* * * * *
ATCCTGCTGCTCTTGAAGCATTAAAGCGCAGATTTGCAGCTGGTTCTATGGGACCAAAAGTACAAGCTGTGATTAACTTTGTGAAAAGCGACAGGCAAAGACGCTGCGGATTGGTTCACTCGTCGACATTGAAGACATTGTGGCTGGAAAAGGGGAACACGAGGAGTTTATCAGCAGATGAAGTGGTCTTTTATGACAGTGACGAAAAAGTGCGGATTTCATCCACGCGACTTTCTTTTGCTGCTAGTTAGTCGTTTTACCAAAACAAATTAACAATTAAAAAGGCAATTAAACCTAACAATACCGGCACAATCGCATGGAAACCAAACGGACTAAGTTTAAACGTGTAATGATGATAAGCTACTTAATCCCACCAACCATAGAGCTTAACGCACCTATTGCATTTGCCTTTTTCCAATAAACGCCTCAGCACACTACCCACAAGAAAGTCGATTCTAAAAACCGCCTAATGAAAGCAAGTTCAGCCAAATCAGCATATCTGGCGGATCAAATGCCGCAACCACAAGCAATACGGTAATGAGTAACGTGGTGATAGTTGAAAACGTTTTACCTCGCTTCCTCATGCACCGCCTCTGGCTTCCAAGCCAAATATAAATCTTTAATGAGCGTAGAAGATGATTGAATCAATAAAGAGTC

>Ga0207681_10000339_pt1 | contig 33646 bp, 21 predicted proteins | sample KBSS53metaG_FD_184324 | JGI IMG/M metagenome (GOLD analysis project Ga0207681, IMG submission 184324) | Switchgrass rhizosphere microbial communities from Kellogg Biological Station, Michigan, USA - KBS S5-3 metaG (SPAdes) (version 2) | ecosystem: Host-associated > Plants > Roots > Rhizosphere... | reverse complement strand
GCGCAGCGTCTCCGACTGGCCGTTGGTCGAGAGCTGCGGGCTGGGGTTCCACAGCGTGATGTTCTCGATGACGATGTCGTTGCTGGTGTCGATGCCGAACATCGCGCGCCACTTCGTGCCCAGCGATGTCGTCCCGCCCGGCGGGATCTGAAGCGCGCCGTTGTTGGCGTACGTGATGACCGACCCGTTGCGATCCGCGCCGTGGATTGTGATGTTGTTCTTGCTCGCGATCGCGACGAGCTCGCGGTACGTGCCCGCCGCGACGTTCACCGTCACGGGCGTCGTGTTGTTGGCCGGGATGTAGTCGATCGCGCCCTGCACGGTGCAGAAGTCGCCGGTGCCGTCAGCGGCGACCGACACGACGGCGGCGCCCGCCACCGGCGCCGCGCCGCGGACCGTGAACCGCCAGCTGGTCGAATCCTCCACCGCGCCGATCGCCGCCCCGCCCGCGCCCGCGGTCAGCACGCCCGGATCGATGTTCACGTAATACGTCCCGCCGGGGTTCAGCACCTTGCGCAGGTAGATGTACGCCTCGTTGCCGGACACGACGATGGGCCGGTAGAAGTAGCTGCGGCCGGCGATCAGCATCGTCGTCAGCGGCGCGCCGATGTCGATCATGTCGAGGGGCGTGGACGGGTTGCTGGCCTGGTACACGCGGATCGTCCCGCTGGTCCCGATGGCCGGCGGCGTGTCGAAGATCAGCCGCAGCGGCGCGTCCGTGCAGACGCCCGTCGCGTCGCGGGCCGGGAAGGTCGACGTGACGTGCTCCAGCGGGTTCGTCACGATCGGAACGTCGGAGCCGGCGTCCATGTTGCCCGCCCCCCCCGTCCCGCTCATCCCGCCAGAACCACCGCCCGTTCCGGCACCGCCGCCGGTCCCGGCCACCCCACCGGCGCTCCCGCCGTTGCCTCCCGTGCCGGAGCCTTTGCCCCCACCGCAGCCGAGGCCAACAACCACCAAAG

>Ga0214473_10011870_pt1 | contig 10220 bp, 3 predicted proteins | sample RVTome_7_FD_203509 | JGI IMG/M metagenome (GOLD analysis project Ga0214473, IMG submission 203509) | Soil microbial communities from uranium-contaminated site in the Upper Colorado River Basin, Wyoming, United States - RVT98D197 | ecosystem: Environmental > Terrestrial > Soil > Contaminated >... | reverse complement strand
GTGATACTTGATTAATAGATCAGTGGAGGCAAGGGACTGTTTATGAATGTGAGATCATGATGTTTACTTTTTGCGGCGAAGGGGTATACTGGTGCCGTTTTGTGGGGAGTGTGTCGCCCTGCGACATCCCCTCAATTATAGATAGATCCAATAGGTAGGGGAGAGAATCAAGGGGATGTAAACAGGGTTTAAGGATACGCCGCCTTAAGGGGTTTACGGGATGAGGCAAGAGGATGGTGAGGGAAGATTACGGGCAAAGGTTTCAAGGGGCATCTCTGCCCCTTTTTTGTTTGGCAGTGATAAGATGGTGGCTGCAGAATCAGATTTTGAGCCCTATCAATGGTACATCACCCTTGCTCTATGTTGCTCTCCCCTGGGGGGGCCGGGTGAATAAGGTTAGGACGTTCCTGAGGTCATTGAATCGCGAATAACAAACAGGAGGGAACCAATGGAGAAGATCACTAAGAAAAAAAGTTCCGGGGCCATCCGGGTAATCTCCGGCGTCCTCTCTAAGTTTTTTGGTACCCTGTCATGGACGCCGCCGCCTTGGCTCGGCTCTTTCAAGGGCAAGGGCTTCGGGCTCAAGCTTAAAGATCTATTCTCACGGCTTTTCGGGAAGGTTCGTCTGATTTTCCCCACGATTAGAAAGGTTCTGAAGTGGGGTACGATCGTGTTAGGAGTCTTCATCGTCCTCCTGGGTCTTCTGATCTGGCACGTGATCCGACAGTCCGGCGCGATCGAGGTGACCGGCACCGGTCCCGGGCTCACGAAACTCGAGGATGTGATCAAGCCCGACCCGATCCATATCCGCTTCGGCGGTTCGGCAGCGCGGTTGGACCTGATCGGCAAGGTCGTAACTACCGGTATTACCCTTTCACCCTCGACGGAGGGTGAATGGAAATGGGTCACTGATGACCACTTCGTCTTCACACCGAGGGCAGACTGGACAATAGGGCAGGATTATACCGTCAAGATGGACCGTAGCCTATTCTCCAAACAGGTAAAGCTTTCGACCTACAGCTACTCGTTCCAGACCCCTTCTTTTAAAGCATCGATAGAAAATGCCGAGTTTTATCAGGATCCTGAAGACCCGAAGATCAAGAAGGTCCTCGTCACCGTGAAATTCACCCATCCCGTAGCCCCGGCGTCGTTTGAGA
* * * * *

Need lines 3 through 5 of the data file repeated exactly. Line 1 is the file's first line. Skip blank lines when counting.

GCGCAGCGTCTCCGACTGGCCGTTGGTCGAGAGCTGCGGGCTGGGGTTCCACAGCGTGATGTTCTCGATGACGATGTCGTTGCTGGTGTCGATGCCGAACATCGCGCGCCACTTCGTGCCCAGCGATGTCGTCCCGCCCGGCGGGATCTGAAGCGCGCCGTTGTTGGCGTACGTGATGACCGACCCGTTGCGATCCGCGCCGTGGATTGTGATGTTGTTCTTGCTCGCGATCGCGACGAGCTCGCGGTACGTGCCCGCCGCGACGTTCACCGTCACGGGCGTCGTGTTGTTGGCCGGGATGTAGTCGATCGCGCCCTGCACGGTGCAGAAGTCGCCGGTGCCGTCAGCGGCGACCGACACGACGGCGGCGCCCGCCACCGGCGCCGCGCCGCGGACCGTGAACCGCCAGCTGGTCGAATCCTCCACCGCGCCGATCGCCGCCCCGCCCGCGCCCGCGGTCAGCACGCCCGGATCGATGTTCACGTAATACGTCCCGCCGGGGTTCAGCACCTTGCGCAGGTAGATGTACGCCTCGTTGCCGGACACGACGATGGGCCGGTAGAAGTAGCTGCGGCCGGCGATCAGCATCGTCGTCAGCGGCGCGCCGATGTCGATCATGTCGAGGGGCGTGGACGGGTTGCTGGCCTGGTACACGCGGATCGTCCCGCTGGTCCCGATGGCCGGCGGCGTGTCGAAGATCAGCCGCAGCGGCGCGTCCGTGCAGACGCCCGTCGCGTCGCGGGCCGGGAAGGTCGACGTGACGTGCTCCAGCGGGTTCGTCACGATCGGAACGTCGGAGCCGGCGTCCATGTTGCCCGCCCCCCCCGTCCCGCTCATCCCGCCAGAACCACCGCCCGTTCCGGCACCGCCGCCGGTCCCGGCCACCCCACCGGCGCTCCCGCCGTTGCCTCCCGTGCCGGAGCCTTTGCCCCCACCGCAGCCGAGGCCAACAACCACCAAAG

>Ga0214473_10011870_pt1 | contig 10220 bp, 3 predicted proteins | sample RVTome_7_FD_203509 | JGI IMG/M metagenome (GOLD analysis project Ga0214473, IMG submission 203509) | Soil microbial communities from uranium-contaminated site in the Upper Colorado River Basin, Wyoming, United States - RVT98D197 | ecosystem: Environmental > Terrestrial > Soil > Contaminated >... | reverse complement strand
GTGATACTTGATTAATAGATCAGTGGAGGCAAGGGACTGTTTATGAATGTGAGATCATGATGTTTACTTTTTGCGGCGAAGGGGTATACTGGTGCCGTTTTGTGGGGAGTGTGTCGCCCTGCGACATCCCCTCAATTATAGATAGATCCAATAGGTAGGGGAGAGAATCAAGGGGATGTAAACAGGGTTTAAGGATACGCCGCCTTAAGGGGTTTACGGGATGAGGCAAGAGGATGGTGAGGGAAGATTACGGGCAAAGGTTTCAAGGGGCATCTCTGCCCCTTTTTTGTTTGGCAGTGATAAGATGGTGGCTGCAGAATCAGATTTTGAGCCCTATCAATGGTACATCACCCTTGCTCTATGTTGCTCTCCCCTGGGGGGGCCGGGTGAATAAGGTTAGGACGTTCCTGAGGTCATTGAATCGCGAATAACAAACAGGAGGGAACCAATGGAGAAGATCACTAAGAAAAAAAGTTCCGGGGCCATCCGGGTAATCTCCGGCGTCCTCTCTAAGTTTTTTGGTACCCTGTCATGGACGCCGCCGCCTTGGCTCGGCTCTTTCAAGGGCAAGGGCTTCGGGCTCAAGCTTAAAGATCTATTCTCACGGCTTTTCGGGAAGGTTCGTCTGATTTTCCCCACGATTAGAAAGGTTCTGAAGTGGGGTACGATCGTGTTAGGAGTCTTCATCGTCCTCCTGGGTCTTCTGATCTGGCACGTGATCCGACAGTCCGGCGCGATCGAGGTGACCGGCACCGGTCCCGGGCTCACGAAACTCGAGGATGTGATCAAGCCCGACCCGATCCATATCCGCTTCGGCGGTTCGGCAGCGCGGTTGGACCTGATCGGCAAGGTCGTAACTACCGGTATTACCCTTTCACCCTCGACGGAGGGTGAATGGAAATGGGTCACTGATGACCACTTCGTCTTCACACCGAGGGCAGACTGGACAATAGGGCAGGATTATACCGTCAAGATGGACCGTAGCCTATTCTCCAAACAGGTAAAGCTTTCGACCTACAGCTACTCGTTCCAGACCCCTTCTTTTAAAGCATCGATAGAAAATGCCGAGTTTTATCAGGATCCTGAAGACCCGAAGATCAAGAAGGTCCTCGTCACCGTGAAATTCACCCATCCCGTAGCCCCGGCGTCGTTTGAGA